Wow, that hurt like all hell. I was sweating like like a cat in a Korean deli.
Did I think that it helped? Yep! Why? The pain was different and he told me this was a “good pain” plus I paid him a crap ton of money for 10 minutes work and everyone else told me ART was the bomb.
Would I do it now? Heck no. I am not paying someone to put me into pain, when I am trying to get OUT of pain.
Back on Track
So lots of stuff can “work” for various reasons.
My proposed solution from Adam T Glass when he was describing his training methods:
“Simply move where I can, pursue what tests best, and continue to train a variety of movements with a variety of tools.”
We will come back to this very soon.
I hear that “we need more tools in the ole toolbox”
“If you have a square peg and try to put it into a round hole, it will not work.”
“Sometimes it is a screw and you need a screwdriver and not a hammer”
The solution must be in here somewhere
Some (my hand is up for doing this in the past for sure) look to create a big a$$ toolbox thinking that it is the solution to their problems.
If you have 56 tools in there, how good are you going to be be with ALL of them?
Even if you do this 40-80 hours a week, I would argue that their are tools you will still not be very good at due to lack of practice.
The solution is to learn more (add tools) and spend even more time practicing. At some point, this is completely unsaleable.
What If There Was a Universal Tool?
Active Range of Motion
It follows that good movement allows good movement.
If you watch bench press Billy really cranking on that last rep as his face turns bright red, blows a vessel in his left eye as his arms shake when he really puts in that huge amount of effort (because effort makes you strong, right?) to make that last rep.
How good will his movement be after that? Correct, piss poor.
So the opposite is true. Nice fluid movement that is correct for YOUR body should allow better movement (as measured by a range of motion test in Grip n Rip DVDs).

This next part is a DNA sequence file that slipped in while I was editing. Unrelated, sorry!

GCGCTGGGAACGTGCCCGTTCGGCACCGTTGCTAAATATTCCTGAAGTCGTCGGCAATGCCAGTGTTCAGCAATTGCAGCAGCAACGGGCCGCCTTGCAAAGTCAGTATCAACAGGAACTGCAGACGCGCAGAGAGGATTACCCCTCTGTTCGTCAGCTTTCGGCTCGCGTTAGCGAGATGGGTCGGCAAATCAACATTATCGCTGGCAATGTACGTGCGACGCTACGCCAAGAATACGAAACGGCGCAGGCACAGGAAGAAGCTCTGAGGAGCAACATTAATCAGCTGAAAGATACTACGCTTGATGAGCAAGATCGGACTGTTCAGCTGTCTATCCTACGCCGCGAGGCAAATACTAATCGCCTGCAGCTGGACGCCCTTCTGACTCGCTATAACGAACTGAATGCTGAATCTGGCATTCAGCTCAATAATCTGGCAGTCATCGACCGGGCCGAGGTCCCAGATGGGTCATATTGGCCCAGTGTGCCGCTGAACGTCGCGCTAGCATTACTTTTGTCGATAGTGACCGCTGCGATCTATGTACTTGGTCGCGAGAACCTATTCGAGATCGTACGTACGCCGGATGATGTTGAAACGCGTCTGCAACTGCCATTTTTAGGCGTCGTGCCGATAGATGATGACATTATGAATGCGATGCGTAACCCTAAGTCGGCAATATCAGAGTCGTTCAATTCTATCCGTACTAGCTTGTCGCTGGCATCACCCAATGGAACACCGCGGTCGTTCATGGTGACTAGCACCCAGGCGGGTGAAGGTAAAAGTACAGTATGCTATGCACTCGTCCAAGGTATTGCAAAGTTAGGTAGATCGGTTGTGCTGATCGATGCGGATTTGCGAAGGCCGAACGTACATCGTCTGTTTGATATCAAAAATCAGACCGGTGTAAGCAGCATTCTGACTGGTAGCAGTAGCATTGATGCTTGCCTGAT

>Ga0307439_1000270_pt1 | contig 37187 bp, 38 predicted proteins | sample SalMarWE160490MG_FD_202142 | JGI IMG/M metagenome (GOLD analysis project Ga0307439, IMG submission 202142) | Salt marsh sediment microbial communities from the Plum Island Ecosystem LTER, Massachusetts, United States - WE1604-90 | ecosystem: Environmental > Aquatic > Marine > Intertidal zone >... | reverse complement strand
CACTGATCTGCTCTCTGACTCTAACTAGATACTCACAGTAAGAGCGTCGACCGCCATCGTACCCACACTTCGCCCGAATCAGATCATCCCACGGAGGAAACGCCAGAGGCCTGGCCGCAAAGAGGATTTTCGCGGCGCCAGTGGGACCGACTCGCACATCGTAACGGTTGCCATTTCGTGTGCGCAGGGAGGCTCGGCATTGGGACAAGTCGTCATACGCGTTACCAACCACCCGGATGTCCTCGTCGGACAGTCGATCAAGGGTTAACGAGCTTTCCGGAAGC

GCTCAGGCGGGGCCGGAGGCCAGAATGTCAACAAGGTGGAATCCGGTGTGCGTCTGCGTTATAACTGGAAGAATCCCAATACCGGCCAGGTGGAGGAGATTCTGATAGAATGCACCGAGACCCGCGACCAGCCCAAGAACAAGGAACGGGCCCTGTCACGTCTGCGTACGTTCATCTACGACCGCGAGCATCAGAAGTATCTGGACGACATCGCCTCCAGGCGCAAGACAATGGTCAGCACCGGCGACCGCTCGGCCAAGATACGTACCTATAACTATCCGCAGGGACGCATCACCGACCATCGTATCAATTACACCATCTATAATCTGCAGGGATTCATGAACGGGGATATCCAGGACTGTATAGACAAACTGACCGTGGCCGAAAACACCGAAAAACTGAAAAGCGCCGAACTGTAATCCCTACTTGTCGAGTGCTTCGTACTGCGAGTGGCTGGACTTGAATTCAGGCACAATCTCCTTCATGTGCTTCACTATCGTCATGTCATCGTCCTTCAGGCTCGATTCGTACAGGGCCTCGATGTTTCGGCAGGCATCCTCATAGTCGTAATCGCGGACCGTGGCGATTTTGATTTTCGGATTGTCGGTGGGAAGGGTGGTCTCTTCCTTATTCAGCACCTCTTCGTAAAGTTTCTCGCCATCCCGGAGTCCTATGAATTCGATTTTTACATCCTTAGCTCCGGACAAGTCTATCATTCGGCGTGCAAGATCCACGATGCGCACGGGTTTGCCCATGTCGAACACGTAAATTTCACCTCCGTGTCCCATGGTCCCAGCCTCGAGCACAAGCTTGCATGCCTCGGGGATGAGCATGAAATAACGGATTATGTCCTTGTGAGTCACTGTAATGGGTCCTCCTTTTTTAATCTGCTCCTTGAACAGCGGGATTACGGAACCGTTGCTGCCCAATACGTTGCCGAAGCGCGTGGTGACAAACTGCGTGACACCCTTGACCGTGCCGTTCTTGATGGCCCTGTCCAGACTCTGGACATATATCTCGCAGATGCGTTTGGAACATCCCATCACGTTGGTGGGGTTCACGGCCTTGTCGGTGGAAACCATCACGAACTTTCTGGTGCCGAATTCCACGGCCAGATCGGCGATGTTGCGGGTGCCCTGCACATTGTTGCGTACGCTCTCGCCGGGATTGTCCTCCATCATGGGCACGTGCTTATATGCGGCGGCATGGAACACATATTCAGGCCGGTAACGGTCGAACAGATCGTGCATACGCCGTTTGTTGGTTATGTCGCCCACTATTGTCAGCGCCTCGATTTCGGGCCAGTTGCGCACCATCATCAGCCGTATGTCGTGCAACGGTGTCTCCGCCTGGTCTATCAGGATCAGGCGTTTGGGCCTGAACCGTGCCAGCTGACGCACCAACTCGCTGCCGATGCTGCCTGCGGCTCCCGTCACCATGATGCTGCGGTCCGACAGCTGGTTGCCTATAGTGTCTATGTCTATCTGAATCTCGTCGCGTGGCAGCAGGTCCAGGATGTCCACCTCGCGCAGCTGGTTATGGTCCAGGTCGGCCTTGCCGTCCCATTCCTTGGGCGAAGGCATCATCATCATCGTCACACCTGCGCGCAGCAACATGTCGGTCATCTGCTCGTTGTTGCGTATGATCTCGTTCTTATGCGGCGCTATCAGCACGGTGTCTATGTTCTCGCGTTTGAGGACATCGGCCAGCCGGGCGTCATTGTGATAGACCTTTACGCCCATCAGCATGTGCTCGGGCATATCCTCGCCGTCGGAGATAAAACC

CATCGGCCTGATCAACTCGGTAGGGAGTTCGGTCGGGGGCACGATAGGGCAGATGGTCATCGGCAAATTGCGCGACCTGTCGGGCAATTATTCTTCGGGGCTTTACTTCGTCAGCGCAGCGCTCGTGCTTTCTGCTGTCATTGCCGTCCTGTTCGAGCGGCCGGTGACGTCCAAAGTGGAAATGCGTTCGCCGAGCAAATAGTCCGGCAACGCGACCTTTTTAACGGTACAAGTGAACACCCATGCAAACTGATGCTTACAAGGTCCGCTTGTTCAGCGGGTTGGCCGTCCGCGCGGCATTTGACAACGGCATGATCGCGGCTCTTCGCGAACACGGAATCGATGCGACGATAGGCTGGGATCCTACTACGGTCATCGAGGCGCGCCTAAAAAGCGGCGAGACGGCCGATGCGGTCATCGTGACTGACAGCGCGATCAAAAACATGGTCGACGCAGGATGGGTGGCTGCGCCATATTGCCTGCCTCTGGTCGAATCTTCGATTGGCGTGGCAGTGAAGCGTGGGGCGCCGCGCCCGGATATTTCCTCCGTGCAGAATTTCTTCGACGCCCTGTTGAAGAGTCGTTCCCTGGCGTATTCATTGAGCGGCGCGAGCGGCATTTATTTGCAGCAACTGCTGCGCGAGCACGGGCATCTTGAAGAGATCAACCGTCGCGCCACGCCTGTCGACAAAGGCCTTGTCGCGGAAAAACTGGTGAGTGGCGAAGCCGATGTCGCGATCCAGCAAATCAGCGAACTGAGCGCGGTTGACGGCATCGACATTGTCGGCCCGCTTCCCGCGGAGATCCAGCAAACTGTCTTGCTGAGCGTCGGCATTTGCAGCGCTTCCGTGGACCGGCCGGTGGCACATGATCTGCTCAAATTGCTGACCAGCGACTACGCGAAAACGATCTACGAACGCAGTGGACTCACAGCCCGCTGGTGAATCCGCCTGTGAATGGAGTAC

Back to Adam’s quote. Test your movement for profound changes
When I was talking to Frankie on the phone the other day, he mentioned that the range of motion test is the leatherman of the fitness industry.
It Is All Connected
Can testing movement result in improvement in other systems of the body?
I’ve made more visual improvements by focusing on good movement (testing well) and then slowly adding in visual components (KB juggling) than any past visual work I have ever done.
Just one simple example for those that thing it is all unrelated. Movement is a highly orchestrated event, BUT that does NOT mean we need to TRAIN that way to see amazing benefits.
My Droid phone is complex, but just hit an icon and it does crazy stuff. The INTERFACE is simple. I just punched an icon.
The exercise INTERFACE is simple–test it, do what tests well within your limits moving towards your goals.
I think most fitness professionals (and myself in the past) are making the whole exercise thing waaaaay too complex. Start simple and only get as complex as needed. Most times, you don’t need to get too complicated
What to do
1) Baseline range of motion test
2) Perform an exercise
3) Re-test range of motion
4) Better? Good, do that one
5) Worse? Skip it for today and test another one
If you keep working exercises that test well with lower amounts of tension, you will see MASSIVE changes.
Thoughts? Let me know!
Mike T Nelson
If you want to hear first hand how this is possible, listen to Frank’s story below for FREE!